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Spinach and Tomato Tartine with a Poached Egg

Spinach and Tomato Tartine with a Poached Egg

Emily Malloy about the ancient and important art of poaching eggs.
By Emily Malloy

I love poached eggs, but the reason I mention this is not because they taste delicious.

That is one of life’s basic assumptions.
Poached eggs = delicious.

It is similar to life’s other basic assumptions, such as: never eat yellow snow andalways wear clean underwear in case you get into a car accident. 

No, today is not about assumptions. Because you now have a new truth to learn:
Poached egg = volcano.

When I look at a poached egg, I see it as a volcano about to erupt. ….About to erupt goodness and deliciousness and so-worth-it-calories all over the dish beneath, and…creating total carnage along the way…

Ahh.. ahhh.. Help! Oh no!…”
I fear that they may never recover…

What? You don’t play with your food, too? That’s odd.

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What on earth is a tartine, you ask? It is simply an open-faced sandwich consisting of delicious layers on top of toasted bread!

Spinach and Tomato Tartine with a Volcano Poached Egg
Yields: 4 servings

Either 2 rolls (sliced in half) or 4 slices of thick bread, toasted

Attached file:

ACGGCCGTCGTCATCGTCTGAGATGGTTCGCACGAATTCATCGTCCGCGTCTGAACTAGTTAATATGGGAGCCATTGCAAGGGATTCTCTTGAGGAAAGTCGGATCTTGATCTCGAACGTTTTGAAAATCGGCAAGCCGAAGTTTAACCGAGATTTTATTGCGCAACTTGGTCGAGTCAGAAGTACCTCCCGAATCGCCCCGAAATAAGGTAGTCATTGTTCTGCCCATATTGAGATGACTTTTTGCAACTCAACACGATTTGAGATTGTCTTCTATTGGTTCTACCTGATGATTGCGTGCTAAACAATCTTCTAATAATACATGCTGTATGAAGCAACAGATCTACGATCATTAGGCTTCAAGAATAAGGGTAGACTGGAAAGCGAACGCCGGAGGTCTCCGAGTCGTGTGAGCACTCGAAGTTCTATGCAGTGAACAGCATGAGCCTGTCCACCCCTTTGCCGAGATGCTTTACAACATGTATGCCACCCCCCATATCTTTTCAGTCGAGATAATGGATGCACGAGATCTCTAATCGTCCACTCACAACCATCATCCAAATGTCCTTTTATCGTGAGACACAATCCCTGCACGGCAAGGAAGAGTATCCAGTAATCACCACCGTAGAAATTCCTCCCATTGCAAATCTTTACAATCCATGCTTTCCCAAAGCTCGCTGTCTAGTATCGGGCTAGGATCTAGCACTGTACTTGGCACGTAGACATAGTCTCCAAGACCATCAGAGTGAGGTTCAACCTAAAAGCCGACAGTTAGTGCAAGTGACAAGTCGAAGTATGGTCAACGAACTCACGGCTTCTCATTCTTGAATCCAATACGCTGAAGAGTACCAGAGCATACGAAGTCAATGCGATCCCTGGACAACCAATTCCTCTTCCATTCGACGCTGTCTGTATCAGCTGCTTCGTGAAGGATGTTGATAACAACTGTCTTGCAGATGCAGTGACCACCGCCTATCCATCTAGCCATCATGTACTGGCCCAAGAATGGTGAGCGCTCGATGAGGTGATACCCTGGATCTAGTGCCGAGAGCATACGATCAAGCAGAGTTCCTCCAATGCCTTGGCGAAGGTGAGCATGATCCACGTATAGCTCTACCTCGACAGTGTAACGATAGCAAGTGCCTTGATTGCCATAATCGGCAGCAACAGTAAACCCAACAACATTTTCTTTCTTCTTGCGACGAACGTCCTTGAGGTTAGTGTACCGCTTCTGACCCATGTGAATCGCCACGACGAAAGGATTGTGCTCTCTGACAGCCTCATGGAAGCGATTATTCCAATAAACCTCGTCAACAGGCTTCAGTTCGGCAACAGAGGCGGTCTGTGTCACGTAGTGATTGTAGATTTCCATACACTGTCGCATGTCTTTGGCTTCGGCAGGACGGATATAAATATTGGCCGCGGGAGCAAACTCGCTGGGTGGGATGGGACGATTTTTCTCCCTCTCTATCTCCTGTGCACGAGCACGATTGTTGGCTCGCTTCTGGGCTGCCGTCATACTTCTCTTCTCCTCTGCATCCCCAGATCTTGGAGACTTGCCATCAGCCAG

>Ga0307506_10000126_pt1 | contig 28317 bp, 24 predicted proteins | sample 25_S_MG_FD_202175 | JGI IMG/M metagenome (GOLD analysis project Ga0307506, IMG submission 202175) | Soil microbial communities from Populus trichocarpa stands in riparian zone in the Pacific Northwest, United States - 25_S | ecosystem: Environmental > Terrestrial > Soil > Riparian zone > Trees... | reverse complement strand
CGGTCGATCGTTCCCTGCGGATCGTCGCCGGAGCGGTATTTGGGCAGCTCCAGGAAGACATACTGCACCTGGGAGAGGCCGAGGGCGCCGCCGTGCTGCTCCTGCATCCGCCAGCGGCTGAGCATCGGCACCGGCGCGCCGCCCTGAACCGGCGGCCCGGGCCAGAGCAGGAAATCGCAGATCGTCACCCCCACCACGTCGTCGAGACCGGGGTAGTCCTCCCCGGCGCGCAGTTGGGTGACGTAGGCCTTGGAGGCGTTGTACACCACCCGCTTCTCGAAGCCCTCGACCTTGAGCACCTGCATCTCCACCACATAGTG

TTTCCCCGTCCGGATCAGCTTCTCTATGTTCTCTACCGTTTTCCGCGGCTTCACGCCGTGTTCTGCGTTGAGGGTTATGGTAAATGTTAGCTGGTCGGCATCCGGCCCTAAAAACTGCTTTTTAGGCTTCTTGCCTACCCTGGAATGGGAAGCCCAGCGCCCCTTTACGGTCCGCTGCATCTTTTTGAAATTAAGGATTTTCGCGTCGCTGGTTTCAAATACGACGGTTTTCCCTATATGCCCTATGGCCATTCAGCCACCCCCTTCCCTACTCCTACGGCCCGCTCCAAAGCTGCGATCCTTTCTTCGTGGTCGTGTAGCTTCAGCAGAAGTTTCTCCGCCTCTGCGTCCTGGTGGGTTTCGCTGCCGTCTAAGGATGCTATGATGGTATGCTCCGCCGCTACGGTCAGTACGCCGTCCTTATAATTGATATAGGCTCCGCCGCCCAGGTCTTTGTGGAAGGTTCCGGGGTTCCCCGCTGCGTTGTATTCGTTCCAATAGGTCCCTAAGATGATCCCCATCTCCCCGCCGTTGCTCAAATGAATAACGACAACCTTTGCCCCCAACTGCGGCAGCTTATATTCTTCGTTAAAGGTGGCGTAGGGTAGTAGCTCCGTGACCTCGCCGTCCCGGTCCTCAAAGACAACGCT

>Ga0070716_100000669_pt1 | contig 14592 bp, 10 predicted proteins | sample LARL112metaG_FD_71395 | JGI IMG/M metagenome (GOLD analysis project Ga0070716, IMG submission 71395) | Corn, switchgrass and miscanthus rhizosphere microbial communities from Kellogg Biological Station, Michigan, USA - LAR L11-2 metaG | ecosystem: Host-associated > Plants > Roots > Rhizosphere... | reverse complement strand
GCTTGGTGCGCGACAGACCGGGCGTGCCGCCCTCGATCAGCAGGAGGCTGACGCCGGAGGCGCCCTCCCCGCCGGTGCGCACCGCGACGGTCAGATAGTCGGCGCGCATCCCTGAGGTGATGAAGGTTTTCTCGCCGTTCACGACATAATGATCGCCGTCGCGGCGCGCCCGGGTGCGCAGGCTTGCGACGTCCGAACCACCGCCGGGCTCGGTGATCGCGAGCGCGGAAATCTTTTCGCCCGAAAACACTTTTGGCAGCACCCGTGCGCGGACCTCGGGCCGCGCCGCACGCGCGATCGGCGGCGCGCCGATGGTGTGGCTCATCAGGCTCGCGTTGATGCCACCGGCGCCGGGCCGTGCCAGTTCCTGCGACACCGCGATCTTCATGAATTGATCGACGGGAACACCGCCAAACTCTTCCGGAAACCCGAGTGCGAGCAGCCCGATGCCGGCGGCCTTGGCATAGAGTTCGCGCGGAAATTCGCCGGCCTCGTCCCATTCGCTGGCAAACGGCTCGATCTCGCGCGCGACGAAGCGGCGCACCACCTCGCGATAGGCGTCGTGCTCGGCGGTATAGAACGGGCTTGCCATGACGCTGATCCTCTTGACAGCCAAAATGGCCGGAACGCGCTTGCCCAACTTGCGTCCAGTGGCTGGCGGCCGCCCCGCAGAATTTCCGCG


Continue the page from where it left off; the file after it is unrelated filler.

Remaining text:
2 cups of spinach, rinsed and dried
1/2 cup (120 ml) white onion, diced
1 cup (240 ml) of tomato, diced (I recommend grape or cherry tomatoes)
1/2 cup (120 ml) Parmesan cheese, shredded
4 large eggs
1 tsp (5 ml) white vinegar
Extra virgin olive oil
1. In a medium skillet, heat olive oil over medium-high heat. Add the onions and cook until translucent (about 3 to 4 minutes).
2. Add the spinach, cooking for approximately 2 minutes. Add tomatoes and cook for an additional minute.
3. Place about 1/3 (80 ml) to 1/2 (120 ml) cup of the vegetable mixture on top of the toasted bread. Top each sandwich with a few tablespoons of cheese immediately, so that it will slightly melt.
4. To poach an egg, I recommend cracking each egg into individual ramekins or small bowls and setting them aside. Bring a saucepan of water (at least 3 inches high) and vinegar to a boil. Pour the ramekin-housed egg into the boiling water. It’ll appear as if some odd science is happening, as a white mist somehow turns into a cooked egg. Allow the egg to cook for approximately 5 minutes. Remove using a slotted spoon!
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